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Posted in advocacy, news | 6 Comments »

6 Responses to “Cities Lose $1000 Or More Per Year For Every Parking Space They Have”

  1. By Liam on Apr 8, 2014 | Reply

    I’ve been thinking lately about how the MBTA – ostensibly a public transportation organization – runs a ton of parking lots in and around Boston. The MBTA website proclaims: “With over 55,000 available parking spaces in 103 locations, the MBTA is the largest owner of off-street paid parking in New England.” I can understand park & ride lots at suburban commuter rail stations to a certain extent, but I also counted parking lots at 26 subway stations in Boston and its more urban suburban cities.

    I’m most familiar with the Forest Hills station in my neighborhood where two large lots essentially set the station itself at a distance from where people actually live, work, and shop. And I expect there’s induced demand going on as well as hundreds of cars add to the traffic congestion in Forest Hills on the way to parking in those lots that wouldn’t be driving there otherwise. The lots are largely vacant outside of business hours (which is only %30 of the week) and I suspect the drivers of those cars provide very little economic contribution to the area beyond parking fees (which are artificially low).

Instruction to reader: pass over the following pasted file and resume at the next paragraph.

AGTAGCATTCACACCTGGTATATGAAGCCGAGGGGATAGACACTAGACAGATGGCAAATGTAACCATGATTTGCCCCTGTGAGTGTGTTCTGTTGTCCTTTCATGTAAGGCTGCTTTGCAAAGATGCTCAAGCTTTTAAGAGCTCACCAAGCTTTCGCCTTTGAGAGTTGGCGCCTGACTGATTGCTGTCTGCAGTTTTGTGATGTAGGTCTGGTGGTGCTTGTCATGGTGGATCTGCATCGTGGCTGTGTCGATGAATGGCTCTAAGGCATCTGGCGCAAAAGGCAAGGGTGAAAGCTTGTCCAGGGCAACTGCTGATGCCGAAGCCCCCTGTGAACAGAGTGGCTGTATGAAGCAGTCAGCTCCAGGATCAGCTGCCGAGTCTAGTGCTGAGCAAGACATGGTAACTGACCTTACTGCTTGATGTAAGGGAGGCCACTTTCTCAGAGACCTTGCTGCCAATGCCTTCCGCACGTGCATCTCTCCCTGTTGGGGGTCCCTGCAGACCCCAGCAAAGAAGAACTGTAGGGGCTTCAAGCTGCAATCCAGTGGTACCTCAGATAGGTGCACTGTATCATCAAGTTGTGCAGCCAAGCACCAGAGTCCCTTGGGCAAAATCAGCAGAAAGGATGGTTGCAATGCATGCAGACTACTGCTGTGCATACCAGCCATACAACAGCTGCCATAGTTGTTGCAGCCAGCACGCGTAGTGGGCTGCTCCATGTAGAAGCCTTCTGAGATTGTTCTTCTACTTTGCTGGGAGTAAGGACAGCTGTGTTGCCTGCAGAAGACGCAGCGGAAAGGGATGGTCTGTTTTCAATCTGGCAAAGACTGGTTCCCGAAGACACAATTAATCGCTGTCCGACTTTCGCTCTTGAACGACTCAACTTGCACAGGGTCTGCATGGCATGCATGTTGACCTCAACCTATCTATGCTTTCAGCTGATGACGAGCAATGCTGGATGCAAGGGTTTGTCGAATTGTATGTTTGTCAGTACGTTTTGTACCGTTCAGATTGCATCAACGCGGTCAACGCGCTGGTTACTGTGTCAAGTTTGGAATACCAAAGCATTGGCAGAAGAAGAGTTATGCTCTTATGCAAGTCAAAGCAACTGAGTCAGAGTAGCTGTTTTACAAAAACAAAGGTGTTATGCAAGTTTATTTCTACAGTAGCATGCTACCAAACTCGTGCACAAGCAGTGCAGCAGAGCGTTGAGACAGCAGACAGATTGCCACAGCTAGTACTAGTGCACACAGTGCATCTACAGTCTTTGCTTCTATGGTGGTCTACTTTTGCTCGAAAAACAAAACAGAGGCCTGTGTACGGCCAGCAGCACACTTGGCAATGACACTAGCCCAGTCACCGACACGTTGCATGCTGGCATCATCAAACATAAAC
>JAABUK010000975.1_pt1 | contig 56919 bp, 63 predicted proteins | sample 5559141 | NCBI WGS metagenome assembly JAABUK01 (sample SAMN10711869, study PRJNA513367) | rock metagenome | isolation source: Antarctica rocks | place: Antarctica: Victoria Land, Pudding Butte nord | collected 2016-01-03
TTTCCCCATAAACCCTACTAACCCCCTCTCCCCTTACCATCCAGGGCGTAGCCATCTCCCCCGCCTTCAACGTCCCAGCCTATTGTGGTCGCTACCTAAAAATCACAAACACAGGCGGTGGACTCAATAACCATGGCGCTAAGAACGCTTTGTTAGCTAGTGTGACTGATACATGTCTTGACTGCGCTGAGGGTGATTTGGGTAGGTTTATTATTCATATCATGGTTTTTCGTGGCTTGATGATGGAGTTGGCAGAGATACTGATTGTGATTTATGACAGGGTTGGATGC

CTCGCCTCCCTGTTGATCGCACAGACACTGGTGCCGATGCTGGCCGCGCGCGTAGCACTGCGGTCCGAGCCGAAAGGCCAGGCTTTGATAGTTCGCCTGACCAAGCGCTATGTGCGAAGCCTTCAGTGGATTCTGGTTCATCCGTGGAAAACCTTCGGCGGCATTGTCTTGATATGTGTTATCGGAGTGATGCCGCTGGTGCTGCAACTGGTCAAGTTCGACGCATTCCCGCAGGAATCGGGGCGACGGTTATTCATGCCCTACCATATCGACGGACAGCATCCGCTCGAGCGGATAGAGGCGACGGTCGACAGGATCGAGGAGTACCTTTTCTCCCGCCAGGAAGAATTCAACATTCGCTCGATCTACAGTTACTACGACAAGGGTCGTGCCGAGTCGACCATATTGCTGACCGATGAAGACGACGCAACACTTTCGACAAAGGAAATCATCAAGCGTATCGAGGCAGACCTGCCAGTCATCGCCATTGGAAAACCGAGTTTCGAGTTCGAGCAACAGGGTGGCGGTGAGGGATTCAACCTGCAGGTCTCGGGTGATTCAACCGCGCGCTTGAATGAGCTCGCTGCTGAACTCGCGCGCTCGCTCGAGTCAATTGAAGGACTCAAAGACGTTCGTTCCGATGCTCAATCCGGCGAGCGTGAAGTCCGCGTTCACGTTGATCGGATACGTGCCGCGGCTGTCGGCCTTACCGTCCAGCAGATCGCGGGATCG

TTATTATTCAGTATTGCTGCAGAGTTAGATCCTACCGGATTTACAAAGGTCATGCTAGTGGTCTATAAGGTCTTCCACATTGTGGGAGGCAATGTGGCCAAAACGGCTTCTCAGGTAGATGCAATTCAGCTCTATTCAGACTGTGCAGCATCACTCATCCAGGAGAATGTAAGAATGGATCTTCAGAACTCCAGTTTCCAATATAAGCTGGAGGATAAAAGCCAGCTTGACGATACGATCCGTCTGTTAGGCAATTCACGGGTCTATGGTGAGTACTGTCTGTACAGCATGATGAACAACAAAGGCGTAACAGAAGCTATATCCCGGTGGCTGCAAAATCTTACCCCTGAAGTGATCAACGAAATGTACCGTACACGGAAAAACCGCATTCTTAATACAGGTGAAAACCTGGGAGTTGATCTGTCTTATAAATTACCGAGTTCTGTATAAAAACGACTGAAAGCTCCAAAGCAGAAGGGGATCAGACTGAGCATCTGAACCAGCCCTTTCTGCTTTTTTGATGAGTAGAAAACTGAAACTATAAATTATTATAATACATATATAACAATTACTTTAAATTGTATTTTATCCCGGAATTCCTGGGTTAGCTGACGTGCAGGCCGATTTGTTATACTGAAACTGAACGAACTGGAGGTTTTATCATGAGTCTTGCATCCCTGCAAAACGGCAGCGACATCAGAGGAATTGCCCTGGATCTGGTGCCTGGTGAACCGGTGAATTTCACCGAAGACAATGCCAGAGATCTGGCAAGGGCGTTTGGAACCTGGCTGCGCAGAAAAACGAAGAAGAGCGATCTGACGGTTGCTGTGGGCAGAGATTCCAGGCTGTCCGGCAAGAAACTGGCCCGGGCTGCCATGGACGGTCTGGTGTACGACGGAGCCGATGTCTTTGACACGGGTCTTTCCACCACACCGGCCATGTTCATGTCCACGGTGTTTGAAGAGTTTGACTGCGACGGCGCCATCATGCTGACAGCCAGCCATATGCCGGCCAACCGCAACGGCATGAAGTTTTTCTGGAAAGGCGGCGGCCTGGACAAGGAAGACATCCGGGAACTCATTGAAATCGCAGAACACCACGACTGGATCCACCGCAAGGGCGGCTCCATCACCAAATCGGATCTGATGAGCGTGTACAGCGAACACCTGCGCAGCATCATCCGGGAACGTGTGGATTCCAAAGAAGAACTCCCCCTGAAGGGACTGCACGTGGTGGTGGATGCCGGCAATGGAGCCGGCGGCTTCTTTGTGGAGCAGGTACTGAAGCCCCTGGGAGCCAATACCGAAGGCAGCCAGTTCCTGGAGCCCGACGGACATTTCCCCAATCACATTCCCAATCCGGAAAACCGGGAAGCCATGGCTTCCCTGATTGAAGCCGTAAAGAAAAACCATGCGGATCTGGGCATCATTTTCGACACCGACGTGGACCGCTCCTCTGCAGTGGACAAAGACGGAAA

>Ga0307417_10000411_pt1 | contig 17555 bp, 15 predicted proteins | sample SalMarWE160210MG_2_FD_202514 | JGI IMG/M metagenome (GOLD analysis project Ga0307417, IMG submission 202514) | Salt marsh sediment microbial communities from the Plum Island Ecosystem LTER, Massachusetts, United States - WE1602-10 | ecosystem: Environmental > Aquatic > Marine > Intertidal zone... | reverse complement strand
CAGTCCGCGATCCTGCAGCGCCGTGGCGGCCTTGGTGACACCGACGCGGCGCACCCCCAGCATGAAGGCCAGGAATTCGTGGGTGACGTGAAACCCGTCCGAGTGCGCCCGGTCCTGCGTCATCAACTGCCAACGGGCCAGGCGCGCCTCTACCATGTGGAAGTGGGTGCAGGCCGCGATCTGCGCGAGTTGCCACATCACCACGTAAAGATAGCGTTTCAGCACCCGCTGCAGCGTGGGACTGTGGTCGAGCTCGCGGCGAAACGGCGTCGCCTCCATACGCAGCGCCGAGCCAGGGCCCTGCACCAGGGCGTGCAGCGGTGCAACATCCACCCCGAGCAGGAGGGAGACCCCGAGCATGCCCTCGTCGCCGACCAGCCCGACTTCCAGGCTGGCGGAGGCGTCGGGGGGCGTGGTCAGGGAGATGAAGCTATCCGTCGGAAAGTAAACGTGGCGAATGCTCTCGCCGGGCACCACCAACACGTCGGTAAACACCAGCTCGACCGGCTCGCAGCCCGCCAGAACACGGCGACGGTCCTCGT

Wouldn’t it make sense for the MBTA to get out of the business of subsidizing parking at subway stations in Boston and its more urban suburbs? Renting or selling that land for development certainly would grant the MBTA some much-needed cashflow. It would be great to have MBTA stations as the heart of dense urban neighborhoods where people live, work, shop, dine, and play rather than in the center of parking crater.

  2. By MattyCiii on Apr 8, 2014 | Reply

    Boston Biker, this Thirsday night LivableStreets Alliance’s Spring Member party will include special guest speaker Donald Shoup

  3. By MattyCiii on Apr 8, 2014 | Reply

    (oops, hit “submit” before I was ready)

    Donald Shoup is the author of “The High Cost of Free Parking”, a well respected work on the damage parking has done to our society. More info on the party is here:

  4. By MattyCiii on Apr 8, 2014 | Reply

    I’ve had similar thoughts. In the summer of 2012 when it appeared there would be large fare increases (and service cuts) it occurred to me (at least with respect to the commuter lines) that a far less regressive way to increase revenue would be to raise the parking fee at commuter rail stations instead of the train fare. The assumption here is someone in a 1 car family is dropped off, or people with no access to a car bikes or walks to the station. These folks would not experience a total-cost increase because they don’t have the luxury/problem of having a car to leave idle in the parking lot all day.

  5. By mouthbreather on Apr 10, 2014 | Reply

    the problem with forest hills is that the orange line really needs to be extended down to 128, but it’s never going to happen due to the NIMBYs in west roxbury.